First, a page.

The X-Files: The central storyline was Mulder's search for the truth - about his sister's disappearance and also about all of the strange things related to it. Partnering with Skully the Skeptic was just a way to juxtapose Mulder against someone else. The situation with his sister was poorly resolved and somewhat ambiguous. The other "strange things" were twisted and contorted and obfuscated so much that even Mulder had to leave the show. They should have wrapped up the show much sooner and much better than they did. Bringing in other agents to partner with Skully was never a good idea.

    Northern Exposure: I love the show, but there was no reason for Dr. Capra to ever exist. It was a show about Joel Fleischman in Cicely, Alaska. When Morrow wanted to leave they should have ended the show or paid him what was needed to keep him around.

    The West Wing: Bartlett got a second term, but there's no reason for this show to survive through another presidency. Although this past season was a noticeable improvement over last season, the show should have ended when Sorkin left. Likewise, Picket Fences got a little worse when David E. Kelley left the show.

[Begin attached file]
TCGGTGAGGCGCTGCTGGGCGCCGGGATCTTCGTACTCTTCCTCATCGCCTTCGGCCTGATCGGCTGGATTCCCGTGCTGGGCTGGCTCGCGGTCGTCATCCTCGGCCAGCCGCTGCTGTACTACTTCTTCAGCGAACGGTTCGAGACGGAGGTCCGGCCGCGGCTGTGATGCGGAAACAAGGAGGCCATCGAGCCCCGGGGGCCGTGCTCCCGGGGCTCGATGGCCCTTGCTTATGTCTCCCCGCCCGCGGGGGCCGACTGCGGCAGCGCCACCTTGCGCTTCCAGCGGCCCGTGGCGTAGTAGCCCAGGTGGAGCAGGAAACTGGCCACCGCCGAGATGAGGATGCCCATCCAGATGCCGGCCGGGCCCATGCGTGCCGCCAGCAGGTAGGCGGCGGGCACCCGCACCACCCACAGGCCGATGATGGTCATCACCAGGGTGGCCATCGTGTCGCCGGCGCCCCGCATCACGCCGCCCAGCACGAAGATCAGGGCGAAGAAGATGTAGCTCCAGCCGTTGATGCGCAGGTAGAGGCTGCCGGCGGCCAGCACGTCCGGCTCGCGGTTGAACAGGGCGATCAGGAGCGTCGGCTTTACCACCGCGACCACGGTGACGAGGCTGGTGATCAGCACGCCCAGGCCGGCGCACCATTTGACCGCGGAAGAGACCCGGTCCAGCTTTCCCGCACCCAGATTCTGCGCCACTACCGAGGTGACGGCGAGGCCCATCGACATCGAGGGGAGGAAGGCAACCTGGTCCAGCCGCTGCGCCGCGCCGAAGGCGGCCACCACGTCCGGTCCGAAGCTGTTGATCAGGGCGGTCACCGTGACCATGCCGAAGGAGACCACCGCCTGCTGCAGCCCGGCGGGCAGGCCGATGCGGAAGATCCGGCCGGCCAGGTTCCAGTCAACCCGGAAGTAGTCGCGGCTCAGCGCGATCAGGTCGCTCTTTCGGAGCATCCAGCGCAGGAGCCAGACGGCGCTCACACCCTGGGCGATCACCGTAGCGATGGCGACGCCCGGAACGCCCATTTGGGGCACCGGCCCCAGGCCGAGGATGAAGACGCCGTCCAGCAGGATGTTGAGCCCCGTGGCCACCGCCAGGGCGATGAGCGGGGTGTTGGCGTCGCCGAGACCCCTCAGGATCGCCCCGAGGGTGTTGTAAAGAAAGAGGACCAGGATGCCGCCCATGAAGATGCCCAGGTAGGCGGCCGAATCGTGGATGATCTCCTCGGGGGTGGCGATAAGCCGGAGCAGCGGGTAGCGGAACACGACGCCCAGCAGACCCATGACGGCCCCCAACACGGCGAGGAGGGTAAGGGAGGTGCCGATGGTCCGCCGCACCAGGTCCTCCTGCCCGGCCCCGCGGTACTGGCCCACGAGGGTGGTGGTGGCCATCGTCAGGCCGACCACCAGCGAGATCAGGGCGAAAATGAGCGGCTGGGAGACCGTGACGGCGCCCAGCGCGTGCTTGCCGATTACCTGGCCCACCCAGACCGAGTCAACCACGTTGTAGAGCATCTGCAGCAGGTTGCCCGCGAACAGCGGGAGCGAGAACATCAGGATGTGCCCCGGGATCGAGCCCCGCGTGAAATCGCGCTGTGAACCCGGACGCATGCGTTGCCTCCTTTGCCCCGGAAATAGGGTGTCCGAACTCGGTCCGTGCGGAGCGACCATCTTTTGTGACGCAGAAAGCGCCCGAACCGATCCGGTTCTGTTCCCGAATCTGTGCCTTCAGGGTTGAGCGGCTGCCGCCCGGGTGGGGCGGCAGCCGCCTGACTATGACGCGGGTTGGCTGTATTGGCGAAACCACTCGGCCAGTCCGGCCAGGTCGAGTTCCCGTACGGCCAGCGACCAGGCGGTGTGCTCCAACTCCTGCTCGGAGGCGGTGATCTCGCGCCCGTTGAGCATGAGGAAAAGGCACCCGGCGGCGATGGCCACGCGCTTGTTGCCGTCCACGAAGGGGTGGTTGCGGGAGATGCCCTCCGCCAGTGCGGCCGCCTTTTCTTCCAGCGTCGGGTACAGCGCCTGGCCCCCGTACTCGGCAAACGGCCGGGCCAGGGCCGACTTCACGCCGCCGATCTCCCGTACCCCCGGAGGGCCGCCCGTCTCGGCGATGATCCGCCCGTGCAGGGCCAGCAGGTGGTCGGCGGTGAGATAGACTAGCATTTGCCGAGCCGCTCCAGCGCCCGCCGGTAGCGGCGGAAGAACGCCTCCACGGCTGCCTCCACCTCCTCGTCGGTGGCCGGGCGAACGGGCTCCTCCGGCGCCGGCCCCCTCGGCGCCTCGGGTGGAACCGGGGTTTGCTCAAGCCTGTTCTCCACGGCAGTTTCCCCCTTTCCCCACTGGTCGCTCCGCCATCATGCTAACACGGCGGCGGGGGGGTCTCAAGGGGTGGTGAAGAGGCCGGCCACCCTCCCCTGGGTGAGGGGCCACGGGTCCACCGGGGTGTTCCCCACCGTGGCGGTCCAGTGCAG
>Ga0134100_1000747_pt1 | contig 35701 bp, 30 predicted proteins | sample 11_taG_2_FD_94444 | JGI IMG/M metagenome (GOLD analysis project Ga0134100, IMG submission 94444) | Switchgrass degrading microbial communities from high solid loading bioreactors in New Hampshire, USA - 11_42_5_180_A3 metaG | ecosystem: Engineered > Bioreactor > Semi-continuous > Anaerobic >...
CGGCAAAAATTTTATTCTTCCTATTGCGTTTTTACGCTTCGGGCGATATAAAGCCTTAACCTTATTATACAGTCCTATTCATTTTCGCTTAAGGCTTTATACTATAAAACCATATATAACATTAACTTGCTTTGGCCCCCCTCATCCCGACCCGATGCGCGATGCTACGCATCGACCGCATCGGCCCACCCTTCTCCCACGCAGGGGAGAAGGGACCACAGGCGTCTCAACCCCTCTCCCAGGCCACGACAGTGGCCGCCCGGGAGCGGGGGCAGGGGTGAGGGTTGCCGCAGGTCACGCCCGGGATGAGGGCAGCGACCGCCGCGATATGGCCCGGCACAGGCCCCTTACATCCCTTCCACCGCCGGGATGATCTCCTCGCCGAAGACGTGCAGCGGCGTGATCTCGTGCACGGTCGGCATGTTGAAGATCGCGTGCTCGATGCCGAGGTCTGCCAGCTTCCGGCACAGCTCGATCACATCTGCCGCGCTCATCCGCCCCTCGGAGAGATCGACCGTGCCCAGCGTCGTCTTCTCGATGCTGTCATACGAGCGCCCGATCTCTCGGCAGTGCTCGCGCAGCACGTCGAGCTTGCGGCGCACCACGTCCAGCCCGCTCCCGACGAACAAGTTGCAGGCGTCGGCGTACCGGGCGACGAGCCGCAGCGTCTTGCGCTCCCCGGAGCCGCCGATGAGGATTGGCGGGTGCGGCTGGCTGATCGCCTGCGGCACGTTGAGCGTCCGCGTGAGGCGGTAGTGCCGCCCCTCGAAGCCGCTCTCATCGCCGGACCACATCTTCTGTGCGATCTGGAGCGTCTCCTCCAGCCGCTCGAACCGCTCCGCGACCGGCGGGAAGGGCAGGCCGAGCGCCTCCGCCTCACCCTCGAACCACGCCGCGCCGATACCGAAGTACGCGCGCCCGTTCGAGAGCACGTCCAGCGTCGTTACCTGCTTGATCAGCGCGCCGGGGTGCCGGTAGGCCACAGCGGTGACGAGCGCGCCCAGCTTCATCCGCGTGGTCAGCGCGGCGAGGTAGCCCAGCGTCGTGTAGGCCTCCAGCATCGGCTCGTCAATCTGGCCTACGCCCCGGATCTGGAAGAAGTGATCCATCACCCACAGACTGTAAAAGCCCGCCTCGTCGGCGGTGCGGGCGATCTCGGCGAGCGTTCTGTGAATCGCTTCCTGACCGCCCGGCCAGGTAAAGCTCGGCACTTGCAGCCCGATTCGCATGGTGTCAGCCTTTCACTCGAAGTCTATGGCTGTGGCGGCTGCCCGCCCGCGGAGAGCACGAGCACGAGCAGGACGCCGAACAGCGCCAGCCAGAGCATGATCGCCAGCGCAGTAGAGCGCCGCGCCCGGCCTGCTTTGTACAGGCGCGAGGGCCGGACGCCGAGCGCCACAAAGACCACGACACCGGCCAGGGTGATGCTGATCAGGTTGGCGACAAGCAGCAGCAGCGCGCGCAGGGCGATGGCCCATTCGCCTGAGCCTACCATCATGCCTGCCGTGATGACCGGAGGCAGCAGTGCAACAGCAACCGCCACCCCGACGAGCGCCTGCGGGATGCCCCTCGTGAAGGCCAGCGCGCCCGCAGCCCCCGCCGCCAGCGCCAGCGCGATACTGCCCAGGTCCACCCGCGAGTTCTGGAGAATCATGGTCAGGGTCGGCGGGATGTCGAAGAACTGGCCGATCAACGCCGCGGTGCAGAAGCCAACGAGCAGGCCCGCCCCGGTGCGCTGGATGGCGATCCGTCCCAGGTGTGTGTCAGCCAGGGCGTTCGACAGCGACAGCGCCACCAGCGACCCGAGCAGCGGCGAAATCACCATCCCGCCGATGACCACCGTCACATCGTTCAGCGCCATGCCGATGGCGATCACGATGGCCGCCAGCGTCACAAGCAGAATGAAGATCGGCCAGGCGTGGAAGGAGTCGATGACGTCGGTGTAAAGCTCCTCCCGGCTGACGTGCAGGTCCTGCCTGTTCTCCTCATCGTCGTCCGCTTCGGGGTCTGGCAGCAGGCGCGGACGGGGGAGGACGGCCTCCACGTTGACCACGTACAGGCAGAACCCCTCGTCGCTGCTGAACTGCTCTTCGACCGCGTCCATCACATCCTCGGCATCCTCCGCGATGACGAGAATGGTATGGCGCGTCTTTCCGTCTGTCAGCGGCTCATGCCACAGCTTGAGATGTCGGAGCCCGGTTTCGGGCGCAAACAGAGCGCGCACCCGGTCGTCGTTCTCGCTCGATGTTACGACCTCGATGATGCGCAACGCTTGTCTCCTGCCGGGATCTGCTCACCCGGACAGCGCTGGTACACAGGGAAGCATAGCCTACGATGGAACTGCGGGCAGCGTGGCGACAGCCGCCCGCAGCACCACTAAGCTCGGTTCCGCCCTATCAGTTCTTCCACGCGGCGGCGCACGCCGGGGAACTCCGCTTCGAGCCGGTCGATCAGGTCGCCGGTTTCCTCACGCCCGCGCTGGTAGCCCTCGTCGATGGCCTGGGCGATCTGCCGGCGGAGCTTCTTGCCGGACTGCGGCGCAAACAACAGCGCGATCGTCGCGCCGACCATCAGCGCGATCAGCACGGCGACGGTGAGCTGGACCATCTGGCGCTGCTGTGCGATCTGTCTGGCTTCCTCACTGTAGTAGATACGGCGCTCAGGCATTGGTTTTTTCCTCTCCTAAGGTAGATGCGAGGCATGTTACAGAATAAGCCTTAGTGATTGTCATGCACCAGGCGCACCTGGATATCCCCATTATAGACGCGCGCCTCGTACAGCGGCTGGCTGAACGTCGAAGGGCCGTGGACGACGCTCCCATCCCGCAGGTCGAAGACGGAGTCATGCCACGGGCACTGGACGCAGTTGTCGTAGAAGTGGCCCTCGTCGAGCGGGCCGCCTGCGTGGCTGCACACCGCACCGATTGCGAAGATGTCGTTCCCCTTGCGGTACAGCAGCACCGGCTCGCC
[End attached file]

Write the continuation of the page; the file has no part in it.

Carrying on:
NYPD Blue: I tuned out when Bobby Simone died, because it was a natural place to end my involvement. It may very well have been a decent series after that point, but I wasn't prepared to invest the time in meeting new characters when I felt that an effective and touching story had already been told. I felt the same way about Chicago Hope when they killed Alan Birch (Peter MacNicol) and about The Practice when they killed ADA Richard Bay (Jason Kravits) and about Ally McBeal when they killed Billy. David E. Kelley always likes to let me know when it's time to stop watching his shows by killing off a lawyer. Newsradio suffered with the loss of Phil Hartman, but I can't blame the creators too much on that one.

    Law and Order is the one show that can survive any number of cast changes because it has never allowed story arcs to exist. Each episode is more or less self-contained and the story structure is the only constant.

  6. Jason Seaver

    Jason Seaver Lead Actor

    Jun 30, 1997
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    Nah, if it runs next week, it beats South of Sunset. And, hey, it's already ahead of the likes of Rerun, The Ortegas, and Still Life.

    I think one year is probably the average life expectancy for a series - for every show that runs five-plus, there are a lot who run 13 episodes (or less).

    In terms of maintaining quality, I don't know if there is an average. I think it's more dependant on the willingness to reinvent the series than simple time - but you have to be willing to do that within the first three or four years, or else the audience just won't accept changes later.